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Republican gets blasted on CNN for saying Dems should be like Otto Warmbier and not like Johnny Depp

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Former press secretary to the Bernie Sanders presidential campaign Symone Sanders blasted the idea that the Democratic Party’s solution to winning elections is to “win more white people” during a Saturday discussion on “CNN Newsroom with Ana Cabrera.”

She also took aim at former Georgia congressman Rep. Jack Kingston (R)’s contention that the Democrats are losing special elections because they need to identify more with Otto Warmbier and less with Johnny Depp.

“I do think that the Democrats need some more leadership,” Kingston said. “Right now they’re well represented on the West Coast and the East Coast, but in Middle America, in the rust belt they need more representation. Keith Ellison is from Chicago but you don’t have the Ohio factory type of workers represented in the leadership of the Democratic Party right now.”

He went on to urge Democrats to have a “Sista Soulja” moment and renounce Kathy Griffin and Johnny Depp.

“The Democratic Party seems to identify more with Johnny Depp than Bernie Warmbier,” he said before correcting himself and saying he meant Otto Warmbier, the 22-year-old student who died this week after being returned from North Korea in a coma. “I think Middle America wants to see them identifying with Otto Warmbier and not Johnny Depp.”

“Let me help you all with something,” Sanders said. “First of all, Keith Ellison is from Minnesota,” then went on to explain that the Democratic Party has a wide and racially diverse coalition including union members and working families.

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“To somehow suggest that the answer to the Democratic Party’s woes is — basically for lack of a better term — is just win more white people is absolutely incorrect,” Sanders said.

Johnny Depp has taken heat on social media after joking this week about “the last time an actor assassinated a president.” Warmbier was returned to the U.S. with zero brain activity after he was arrested for stealing a propaganda poster in North Korea. Warmbier traveled to North Korea in spite of a stern State Department warning urging U.S. citizens to avoid the country at all costs and exercise extreme caution while there.

Watch the video, embedded below:

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New details revealed in the bizarre story of Jerry Falwell Jr, a pool boy and ‘compromising photographs’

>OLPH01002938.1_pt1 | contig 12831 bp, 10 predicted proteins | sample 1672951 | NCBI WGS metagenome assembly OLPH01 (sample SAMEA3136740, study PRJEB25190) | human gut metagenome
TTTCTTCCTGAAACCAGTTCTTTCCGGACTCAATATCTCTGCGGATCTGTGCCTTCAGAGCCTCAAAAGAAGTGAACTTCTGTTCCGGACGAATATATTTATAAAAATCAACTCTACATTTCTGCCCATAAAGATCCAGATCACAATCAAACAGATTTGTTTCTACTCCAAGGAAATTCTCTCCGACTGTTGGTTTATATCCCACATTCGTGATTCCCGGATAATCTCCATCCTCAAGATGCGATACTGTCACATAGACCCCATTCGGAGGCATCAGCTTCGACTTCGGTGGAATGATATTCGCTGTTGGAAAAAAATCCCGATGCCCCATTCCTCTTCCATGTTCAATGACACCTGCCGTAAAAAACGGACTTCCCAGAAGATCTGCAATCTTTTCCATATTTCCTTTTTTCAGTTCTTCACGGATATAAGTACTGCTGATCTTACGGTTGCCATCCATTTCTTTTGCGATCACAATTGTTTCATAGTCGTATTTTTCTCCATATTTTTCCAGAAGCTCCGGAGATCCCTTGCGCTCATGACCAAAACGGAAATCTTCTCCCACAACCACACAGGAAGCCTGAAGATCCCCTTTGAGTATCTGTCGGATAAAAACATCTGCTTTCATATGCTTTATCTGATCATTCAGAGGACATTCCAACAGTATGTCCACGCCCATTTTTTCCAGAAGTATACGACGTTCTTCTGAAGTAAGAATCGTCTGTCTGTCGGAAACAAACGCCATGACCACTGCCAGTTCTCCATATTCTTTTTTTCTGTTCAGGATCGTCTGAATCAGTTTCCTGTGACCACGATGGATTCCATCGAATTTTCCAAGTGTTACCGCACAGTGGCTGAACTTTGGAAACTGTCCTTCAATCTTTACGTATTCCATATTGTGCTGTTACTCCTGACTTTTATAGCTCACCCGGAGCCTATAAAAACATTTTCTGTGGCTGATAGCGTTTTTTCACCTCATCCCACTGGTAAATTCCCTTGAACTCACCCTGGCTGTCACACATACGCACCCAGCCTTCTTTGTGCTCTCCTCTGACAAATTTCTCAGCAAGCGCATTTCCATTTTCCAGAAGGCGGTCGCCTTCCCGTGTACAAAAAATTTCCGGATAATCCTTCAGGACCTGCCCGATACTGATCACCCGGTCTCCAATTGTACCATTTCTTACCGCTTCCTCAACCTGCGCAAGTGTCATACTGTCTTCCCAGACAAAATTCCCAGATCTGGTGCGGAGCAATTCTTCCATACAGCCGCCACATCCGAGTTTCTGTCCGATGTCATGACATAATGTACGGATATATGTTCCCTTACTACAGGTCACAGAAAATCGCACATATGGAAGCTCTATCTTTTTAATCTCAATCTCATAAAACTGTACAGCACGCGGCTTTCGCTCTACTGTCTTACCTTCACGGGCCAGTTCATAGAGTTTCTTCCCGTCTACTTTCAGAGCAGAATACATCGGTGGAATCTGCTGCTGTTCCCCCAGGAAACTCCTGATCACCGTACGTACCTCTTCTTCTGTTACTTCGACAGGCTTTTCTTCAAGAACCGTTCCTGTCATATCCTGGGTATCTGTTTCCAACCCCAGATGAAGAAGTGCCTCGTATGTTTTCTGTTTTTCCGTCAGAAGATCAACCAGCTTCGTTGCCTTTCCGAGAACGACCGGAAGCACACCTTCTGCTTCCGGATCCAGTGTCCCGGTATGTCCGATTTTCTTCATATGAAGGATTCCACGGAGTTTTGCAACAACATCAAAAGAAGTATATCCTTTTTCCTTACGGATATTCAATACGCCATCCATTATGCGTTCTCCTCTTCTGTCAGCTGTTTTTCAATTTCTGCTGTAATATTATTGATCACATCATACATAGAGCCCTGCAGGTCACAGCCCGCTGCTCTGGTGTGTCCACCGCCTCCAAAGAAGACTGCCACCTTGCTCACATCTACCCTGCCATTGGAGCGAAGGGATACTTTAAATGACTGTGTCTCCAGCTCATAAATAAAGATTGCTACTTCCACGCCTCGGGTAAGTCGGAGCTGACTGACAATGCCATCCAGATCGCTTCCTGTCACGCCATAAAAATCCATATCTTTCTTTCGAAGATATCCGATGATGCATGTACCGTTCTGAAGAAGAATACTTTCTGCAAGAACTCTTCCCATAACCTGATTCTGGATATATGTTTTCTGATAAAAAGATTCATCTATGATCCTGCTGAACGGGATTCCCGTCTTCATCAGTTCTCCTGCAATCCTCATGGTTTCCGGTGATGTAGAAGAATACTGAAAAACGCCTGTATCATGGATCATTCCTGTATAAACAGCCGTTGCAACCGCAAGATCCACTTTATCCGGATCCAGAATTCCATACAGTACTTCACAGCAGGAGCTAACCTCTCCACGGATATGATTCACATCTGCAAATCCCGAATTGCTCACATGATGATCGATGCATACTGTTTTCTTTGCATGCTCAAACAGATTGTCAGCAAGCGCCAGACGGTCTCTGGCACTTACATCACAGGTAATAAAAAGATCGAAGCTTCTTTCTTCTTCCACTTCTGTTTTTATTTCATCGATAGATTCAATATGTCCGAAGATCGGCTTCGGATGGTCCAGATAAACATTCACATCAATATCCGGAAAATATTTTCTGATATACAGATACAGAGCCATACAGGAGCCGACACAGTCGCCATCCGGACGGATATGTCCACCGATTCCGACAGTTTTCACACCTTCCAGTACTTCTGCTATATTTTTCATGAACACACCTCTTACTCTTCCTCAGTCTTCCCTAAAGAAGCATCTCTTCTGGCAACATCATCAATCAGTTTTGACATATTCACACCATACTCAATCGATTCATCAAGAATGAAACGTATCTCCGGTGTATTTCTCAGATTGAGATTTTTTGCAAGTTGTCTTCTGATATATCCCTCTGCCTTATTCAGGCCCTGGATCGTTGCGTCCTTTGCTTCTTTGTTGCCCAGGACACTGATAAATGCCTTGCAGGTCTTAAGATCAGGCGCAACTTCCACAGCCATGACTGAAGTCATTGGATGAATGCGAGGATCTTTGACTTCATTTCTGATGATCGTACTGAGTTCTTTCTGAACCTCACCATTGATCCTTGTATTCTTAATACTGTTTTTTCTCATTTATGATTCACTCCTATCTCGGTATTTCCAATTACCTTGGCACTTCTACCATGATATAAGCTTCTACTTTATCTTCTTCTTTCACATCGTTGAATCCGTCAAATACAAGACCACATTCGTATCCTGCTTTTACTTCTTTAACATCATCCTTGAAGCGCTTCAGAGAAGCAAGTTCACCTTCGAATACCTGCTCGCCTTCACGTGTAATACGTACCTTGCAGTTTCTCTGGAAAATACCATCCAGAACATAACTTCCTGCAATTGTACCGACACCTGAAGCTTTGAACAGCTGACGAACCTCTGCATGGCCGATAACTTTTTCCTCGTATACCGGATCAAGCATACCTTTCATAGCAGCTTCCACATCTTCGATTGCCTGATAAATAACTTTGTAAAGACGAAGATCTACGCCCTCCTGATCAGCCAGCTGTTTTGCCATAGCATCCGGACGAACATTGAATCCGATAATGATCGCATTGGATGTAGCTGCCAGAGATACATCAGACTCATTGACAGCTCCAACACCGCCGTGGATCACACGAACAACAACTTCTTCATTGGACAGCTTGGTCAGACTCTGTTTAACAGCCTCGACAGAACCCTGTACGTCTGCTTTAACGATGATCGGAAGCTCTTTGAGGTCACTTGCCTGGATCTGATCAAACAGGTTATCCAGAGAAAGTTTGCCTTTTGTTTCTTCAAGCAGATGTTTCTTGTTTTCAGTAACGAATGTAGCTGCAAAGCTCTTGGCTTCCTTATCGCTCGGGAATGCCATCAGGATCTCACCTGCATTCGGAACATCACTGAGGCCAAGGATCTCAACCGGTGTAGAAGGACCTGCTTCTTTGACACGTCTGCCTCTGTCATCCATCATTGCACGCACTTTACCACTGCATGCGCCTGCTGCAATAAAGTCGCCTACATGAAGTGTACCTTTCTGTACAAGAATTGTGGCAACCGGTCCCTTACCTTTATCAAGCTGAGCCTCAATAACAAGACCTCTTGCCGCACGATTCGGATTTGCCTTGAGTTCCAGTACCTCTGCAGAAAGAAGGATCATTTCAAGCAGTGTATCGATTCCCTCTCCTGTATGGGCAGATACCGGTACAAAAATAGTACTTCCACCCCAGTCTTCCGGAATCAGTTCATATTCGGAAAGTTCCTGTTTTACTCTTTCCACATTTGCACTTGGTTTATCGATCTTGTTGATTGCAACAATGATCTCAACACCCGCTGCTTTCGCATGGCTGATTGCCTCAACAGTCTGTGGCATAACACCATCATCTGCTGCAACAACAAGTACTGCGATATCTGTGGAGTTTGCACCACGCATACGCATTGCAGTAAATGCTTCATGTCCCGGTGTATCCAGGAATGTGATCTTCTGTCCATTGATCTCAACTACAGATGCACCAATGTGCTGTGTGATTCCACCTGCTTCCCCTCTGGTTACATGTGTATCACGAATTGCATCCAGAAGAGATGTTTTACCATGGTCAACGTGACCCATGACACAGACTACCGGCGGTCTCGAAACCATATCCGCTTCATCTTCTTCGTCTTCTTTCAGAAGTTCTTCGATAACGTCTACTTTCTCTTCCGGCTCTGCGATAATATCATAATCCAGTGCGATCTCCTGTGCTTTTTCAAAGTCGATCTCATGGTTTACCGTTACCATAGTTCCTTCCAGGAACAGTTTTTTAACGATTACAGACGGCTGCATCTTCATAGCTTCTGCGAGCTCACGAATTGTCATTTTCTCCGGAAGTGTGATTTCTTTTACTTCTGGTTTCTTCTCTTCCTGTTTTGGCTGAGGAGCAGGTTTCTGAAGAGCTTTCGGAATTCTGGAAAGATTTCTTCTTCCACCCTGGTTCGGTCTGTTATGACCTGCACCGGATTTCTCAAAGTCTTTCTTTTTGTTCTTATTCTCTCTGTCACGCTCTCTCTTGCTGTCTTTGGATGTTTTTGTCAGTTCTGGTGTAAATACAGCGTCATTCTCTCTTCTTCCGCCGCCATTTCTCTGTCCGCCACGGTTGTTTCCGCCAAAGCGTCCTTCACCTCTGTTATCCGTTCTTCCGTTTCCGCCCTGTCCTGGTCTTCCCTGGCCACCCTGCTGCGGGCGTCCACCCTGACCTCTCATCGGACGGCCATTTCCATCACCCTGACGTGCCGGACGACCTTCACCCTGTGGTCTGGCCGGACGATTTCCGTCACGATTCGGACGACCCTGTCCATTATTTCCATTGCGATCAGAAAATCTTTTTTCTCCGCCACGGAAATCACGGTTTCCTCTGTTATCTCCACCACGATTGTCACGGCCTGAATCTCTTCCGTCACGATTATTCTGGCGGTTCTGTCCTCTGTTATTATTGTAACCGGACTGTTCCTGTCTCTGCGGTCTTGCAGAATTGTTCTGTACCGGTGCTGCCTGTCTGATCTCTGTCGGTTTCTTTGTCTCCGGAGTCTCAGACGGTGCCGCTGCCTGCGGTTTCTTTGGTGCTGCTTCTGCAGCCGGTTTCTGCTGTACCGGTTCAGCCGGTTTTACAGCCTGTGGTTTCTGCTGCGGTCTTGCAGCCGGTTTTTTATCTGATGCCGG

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The New York Times has put together a lengthy report about the utterly bizarre circumstances surrounding Liberty University President Jerry Falwell Jr., former Trump "fixer" Michael Cohen, a former pool boy, and purportedly "compromising photographs."

The story begins in 2012 when Falwell and his wife enjoyed a stay at the Fontainebleau, a Florida luxury resort known for topless sunbathing and a massive underground nightclub described by one travel guide as "30,000 square feet of unadulterated fun."

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Revealing gruesome new details of Khashoggi murder, UN report says ‘inconceivable’ crown prince not involved

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In a thorough and damning report on the murder of journalist Jamal Khashoggi released Wednesday, United Nations special rapporteur Agnes Callamard found that Khashoggi was "the victim of a brutal and premeditated killing" that was likely orchestrated by top officials in the Saudi government, including Crown Prince Mohammed bin Salman.

"Evidence points to the 15-person mission to execute Mr. Khashoggi requiring significant government coordination, resources, and finances," Callamard wrote. "Every expert consulted finds it inconceivable that an operation of this scale could be implemented without the crown prince being aware, at a minimum, that some sort of mission of a criminal nature, directed at Mr. Khashoggi, was being launched."

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Critics lament as 126 House Democrats join forces with GOP to hand Trump ‘terrifying’ mass domestic spying powers

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Privacy advocates and civil liberties defenders are expressing outrage after the Democratic-controlled U.S. House of Representatives on Tuesday night voted down a bipartisan amendment designed to end, as one group put it, the U.S. government's "most egregious mass surveillance practices" first revealed by National Security Agency whistleblower Edward Snowden.

In a final vote of 253-175, it was 126 Democrats who joined with 127 Republicans to vote against an amendment introduced by Rep Justin Amash (R-Mich.) and Rep. Zoe Lofgren (D-Calif.) that would have closed loopholes in Section 702 of the Foreign Intelligence Surveillance Act that critics charge has allowed the NSA to abuse warrantless surveillance capabilities and target the emails, text messages, and internet activity of U.S. citizens and residents. See the full roll call here.

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